English professor receives grant to ‘transform’ Shakespeare for high school

Hamlet YA novels.

English professor receives grant to ‘transform’ Shakespeare for high school

Dr. Jennifer Flaherty, associate professor of English, is part of a partnership that recently received more than $161,000 from the National Endowment of Humanities (NEH). The money will be used to create a summer program for high school teachers, focusing on diversity and adaptation of Shakespeare.

This prestigious award is highly competitive. Flaherty’s colleague, English Professor Dr. Bruce Gentry, obtained two past NEH grants for projects on Georgia College alumna and author Flannery O’Connor.

This is Flaherty’s 10th year at Georgia College. Her coursework includes the “GC2Y Underworlds and Afterlives” and “Shakespeare,” as well as upper-level and graduate Shakespearean courses like “Shakespeare and the Teenage Girl.” Flaherty also teaches “Jane Austen on Film,” and “Modern Drama: Female Playwrights, Renaissance Drama, and Milton.”

It’s her love of Shakespeare that led Flaherty to team up with Dr. Deborah Uman from Weber State University (WSU) in Ogden, Utah. They applied for the NEH Summer Institute grant, proposing to use adaptations of Shakespearean tragedies to teach his plays “with an emphasis on engagement and diversity.”

Dr. Costas Spirou, provost and vice president for Academic Affairs, congratulated Flaherty for “this significant accomplishment.” Her team’s project, “Transforming Shakespeare's Tragedies: Adaptation, Education, and Diversity,” shows her “commitment to scholarship” and contributes to the university’s national advancement, he said.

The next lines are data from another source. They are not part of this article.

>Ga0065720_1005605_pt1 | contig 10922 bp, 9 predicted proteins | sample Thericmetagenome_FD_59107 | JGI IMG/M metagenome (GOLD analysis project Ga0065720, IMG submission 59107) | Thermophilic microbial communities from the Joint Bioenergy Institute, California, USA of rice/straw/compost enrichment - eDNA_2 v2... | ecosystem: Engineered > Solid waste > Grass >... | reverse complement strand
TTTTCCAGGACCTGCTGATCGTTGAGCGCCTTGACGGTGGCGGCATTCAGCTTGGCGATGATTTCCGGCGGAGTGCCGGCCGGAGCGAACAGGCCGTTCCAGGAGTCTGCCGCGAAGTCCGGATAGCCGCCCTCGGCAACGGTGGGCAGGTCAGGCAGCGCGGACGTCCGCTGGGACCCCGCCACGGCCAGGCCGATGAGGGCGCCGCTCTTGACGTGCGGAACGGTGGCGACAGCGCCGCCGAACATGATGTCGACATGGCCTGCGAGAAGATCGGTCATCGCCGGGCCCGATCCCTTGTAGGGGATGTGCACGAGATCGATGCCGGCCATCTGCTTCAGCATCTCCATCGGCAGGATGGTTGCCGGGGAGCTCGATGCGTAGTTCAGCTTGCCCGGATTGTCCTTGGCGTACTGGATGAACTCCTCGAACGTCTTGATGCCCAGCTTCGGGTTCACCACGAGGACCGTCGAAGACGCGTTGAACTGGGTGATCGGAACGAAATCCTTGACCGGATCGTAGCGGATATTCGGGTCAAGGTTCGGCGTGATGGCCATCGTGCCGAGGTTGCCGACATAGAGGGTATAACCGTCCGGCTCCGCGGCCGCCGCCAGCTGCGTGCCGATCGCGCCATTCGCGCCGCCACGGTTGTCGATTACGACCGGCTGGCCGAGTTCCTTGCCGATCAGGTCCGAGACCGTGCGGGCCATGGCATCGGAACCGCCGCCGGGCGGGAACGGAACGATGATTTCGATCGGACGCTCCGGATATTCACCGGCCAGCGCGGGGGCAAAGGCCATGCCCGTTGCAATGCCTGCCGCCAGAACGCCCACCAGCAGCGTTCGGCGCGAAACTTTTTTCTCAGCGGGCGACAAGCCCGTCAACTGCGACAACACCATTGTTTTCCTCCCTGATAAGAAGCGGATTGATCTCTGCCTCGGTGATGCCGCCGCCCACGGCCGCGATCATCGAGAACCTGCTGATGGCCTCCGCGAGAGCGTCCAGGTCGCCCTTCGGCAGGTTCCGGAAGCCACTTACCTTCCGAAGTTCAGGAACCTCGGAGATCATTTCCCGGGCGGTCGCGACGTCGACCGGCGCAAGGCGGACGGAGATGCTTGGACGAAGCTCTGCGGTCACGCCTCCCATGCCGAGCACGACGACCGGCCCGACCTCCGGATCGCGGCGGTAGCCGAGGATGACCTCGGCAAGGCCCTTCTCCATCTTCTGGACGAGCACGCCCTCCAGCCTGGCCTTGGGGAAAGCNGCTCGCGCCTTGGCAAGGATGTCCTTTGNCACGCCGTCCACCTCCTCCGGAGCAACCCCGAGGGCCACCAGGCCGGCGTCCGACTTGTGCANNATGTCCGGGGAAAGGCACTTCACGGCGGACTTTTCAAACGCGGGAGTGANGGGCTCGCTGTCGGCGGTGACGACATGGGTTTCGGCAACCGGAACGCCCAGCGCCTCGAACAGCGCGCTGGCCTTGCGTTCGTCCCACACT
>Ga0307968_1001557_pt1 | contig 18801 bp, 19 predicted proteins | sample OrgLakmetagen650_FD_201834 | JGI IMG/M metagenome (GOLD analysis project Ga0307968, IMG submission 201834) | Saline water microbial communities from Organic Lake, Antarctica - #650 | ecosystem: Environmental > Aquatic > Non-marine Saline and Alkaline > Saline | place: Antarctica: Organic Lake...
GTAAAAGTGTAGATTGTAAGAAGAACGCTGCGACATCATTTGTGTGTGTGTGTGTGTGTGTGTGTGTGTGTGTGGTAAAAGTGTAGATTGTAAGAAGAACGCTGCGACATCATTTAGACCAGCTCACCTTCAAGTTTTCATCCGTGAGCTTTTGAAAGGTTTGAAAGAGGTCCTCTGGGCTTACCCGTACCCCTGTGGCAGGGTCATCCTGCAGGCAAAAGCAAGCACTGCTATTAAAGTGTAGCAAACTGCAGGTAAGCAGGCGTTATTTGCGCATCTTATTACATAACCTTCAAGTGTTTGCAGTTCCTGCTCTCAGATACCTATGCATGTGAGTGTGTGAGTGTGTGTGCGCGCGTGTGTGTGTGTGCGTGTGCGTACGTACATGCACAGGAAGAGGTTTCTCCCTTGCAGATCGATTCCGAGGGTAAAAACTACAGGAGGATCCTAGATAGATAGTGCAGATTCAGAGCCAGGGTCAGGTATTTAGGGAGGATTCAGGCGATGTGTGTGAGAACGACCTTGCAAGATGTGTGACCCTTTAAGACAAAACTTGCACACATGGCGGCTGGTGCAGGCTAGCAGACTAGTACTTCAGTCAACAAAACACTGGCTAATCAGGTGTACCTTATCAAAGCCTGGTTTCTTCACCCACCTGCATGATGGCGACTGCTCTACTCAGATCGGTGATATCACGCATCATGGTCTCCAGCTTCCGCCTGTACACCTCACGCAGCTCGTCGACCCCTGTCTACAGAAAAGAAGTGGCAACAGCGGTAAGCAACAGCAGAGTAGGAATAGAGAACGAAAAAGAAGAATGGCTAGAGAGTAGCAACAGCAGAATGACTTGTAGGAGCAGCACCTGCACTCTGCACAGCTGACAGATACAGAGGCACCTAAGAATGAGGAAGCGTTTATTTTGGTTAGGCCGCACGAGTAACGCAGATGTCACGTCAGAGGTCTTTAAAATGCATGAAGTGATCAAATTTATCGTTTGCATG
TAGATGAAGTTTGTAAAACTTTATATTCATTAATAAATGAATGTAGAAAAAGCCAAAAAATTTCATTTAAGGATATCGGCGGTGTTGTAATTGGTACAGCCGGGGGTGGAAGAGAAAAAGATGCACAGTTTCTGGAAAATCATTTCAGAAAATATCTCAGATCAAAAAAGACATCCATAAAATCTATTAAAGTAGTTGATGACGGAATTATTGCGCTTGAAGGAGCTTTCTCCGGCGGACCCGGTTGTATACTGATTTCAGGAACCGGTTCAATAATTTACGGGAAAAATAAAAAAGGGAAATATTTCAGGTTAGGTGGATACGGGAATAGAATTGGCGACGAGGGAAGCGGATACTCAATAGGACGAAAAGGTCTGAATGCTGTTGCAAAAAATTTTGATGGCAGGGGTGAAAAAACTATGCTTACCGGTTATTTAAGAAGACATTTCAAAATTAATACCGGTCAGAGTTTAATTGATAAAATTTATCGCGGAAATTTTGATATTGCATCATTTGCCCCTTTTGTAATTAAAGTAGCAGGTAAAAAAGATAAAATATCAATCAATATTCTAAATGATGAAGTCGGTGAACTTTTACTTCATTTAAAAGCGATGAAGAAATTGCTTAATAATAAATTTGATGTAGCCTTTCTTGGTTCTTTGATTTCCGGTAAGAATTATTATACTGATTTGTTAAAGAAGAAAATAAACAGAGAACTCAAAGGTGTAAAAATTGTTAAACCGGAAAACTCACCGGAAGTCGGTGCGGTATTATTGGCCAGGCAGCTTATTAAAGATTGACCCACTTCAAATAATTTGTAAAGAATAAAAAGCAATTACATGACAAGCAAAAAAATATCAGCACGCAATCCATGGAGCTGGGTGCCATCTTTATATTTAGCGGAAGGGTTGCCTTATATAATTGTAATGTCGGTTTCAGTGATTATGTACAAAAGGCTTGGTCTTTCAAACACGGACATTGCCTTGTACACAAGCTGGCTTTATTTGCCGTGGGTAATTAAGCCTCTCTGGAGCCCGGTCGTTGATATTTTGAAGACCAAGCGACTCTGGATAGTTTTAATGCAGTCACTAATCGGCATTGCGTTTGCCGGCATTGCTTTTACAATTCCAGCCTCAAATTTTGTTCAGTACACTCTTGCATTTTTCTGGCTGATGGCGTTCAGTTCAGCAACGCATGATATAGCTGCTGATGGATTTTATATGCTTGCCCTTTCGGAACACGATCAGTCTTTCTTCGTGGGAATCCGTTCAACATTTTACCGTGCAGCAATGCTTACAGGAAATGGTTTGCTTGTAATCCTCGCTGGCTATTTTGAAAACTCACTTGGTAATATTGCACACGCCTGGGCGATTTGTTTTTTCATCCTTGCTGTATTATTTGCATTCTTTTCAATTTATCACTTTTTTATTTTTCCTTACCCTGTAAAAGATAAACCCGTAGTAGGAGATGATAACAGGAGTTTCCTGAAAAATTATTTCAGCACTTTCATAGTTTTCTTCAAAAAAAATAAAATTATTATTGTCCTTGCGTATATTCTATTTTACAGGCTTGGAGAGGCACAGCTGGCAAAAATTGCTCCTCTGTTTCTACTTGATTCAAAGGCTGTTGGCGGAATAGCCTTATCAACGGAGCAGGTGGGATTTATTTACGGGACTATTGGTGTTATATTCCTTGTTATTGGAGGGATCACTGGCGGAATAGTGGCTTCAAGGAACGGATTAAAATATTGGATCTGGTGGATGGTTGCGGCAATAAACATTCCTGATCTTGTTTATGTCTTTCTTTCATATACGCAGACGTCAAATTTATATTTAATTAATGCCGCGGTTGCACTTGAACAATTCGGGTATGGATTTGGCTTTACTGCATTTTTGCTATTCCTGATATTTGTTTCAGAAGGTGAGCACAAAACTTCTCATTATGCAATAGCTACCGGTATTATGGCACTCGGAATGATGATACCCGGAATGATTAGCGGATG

Flaherty and Uman will design a three-week summer program for 28 high school English teachers nationwide. There’ll be three virtual meetings: one in June and two in August 2022, as well as a 2 ½-week stint on the WSU campus July 10-26.

Lessons will focus on Shakespeare’s “Hamlet” and “Othello,” two plays commonly taught in high school classes. The Summer Institute will demonstrate “model approaches for using adaptations to help students make connections with key Shakespearean themes from identity and power to race and gender,” Flaherty said.

High school teachers will learn to transform Shakespearean tragedies into film, novels, video games, graphic novels and web series. Participants will go to a Shakespeare festival in Utah and hear from a group of “incredibly talented” guest lecturers, Flaherty said. The goal is to give teachers the tools to use adaptation “to engage students in comparative analysis.”

She plans to bring these insights into her classes at Georgia College, too.

“I’m so excited about this opportunity,” Flaherty said. “Georgia College has really emphasized the importance of transformative learning experiences and high-impact practices in my time here, so it means a lot to have the opportunity to share the lessons I've learned from Georgia College students, faculty, and staff with a group of high school teachers in the amazing setting of Utah."

Updated: 2021-08-25
Cindy Odonnell
cindy.odonnell@gcsu.edu
(478) 445-8668
English, Department of